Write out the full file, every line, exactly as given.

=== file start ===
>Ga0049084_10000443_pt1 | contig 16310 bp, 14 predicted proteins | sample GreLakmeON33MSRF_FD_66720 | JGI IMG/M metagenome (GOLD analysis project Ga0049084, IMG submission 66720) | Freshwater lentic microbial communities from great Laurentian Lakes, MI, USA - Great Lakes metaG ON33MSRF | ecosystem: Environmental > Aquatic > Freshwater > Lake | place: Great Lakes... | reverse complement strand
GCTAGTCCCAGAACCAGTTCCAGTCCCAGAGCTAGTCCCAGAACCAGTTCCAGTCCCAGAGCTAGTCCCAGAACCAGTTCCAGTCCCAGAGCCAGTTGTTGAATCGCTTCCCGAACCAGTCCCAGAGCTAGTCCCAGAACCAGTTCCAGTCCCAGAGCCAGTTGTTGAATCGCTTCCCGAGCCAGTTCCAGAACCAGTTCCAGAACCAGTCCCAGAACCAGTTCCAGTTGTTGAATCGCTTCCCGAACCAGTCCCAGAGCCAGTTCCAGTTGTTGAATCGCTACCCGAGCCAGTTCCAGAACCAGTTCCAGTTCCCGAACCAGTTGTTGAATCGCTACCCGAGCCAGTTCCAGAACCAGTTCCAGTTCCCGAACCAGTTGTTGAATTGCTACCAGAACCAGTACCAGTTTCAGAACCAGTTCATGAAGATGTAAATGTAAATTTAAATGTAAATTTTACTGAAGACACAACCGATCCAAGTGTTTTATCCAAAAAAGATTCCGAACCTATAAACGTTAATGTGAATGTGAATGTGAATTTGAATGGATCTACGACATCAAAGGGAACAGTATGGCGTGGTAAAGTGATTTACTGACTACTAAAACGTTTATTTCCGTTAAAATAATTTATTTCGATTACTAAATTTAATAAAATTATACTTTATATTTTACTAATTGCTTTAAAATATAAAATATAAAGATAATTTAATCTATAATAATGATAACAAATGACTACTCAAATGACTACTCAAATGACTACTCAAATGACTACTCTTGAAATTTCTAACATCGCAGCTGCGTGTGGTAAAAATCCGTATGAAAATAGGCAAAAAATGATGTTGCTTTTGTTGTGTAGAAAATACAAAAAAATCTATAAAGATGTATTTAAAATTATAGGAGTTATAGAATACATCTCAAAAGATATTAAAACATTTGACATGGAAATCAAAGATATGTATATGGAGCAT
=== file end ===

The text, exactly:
>Ga0049084_10000443_pt1 | contig 16310 bp, 14 predicted proteins | sample GreLakmeON33MSRF_FD_66720 | JGI IMG/M metagenome (GOLD analysis project Ga0049084, IMG submission 66720) | Freshwater lentic microbial communities from great Laurentian Lakes, MI, USA - Great Lakes metaG ON33MSRF | ecosystem: Environmental > Aquatic > Freshwater > Lake | place: Great Lakes... | reverse complement strand
GCTAGTCCCAGAACCAGTTCCAGTCCCAGAGCTAGTCCCAGAACCAGTTCCAGTCCCAGAGCTAGTCCCAGAACCAGTTCCAGTCCCAGAGCCAGTTGTTGAATCGCTTCCCGAACCAGTCCCAGAGCTAGTCCCAGAACCAGTTCCAGTCCCAGAGCCAGTTGTTGAATCGCTTCCCGAGCCAGTTCCAGAACCAGTTCCAGAACCAGTCCCAGAACCAGTTCCAGTTGTTGAATCGCTTCCCGAACCAGTCCCAGAGCCAGTTCCAGTTGTTGAATCGCTACCCGAGCCAGTTCCAGAACCAGTTCCAGTTCCCGAACCAGTTGTTGAATCGCTACCCGAGCCAGTTCCAGAACCAGTTCCAGTTCCCGAACCAGTTGTTGAATTGCTACCAGAACCAGTACCAGTTTCAGAACCAGTTCATGAAGATGTAAATGTAAATTTAAATGTAAATTTTACTGAAGACACAACCGATCCAAGTGTTTTATCCAAAAAAGATTCCGAACCTATAAACGTTAATGTGAATGTGAATGTGAATTTGAATGGATCTACGACATCAAAGGGAACAGTATGGCGTGGTAAAGTGATTTACTGACTACTAAAACGTTTATTTCCGTTAAAATAATTTATTTCGATTACTAAATTTAATAAAATTATACTTTATATTTTACTAATTGCTTTAAAATATAAAATATAAAGATAATTTAATCTATAATAATGATAACAAATGACTACTCAAATGACTACTCAAATGACTACTCAAATGACTACTCTTGAAATTTCTAACATCGCAGCTGCGTGTGGTAAAAATCCGTATGAAAATAGGCAAAAAATGATGTTGCTTTTGTTGTGTAGAAAATACAAAAAAATCTATAAAGATGTATTTAAAATTATAGGAGTTATAGAATACATCTCAAAAGATATTAAAACATTTGACATGGAAATCAAAGATATGTATATGGAGCAT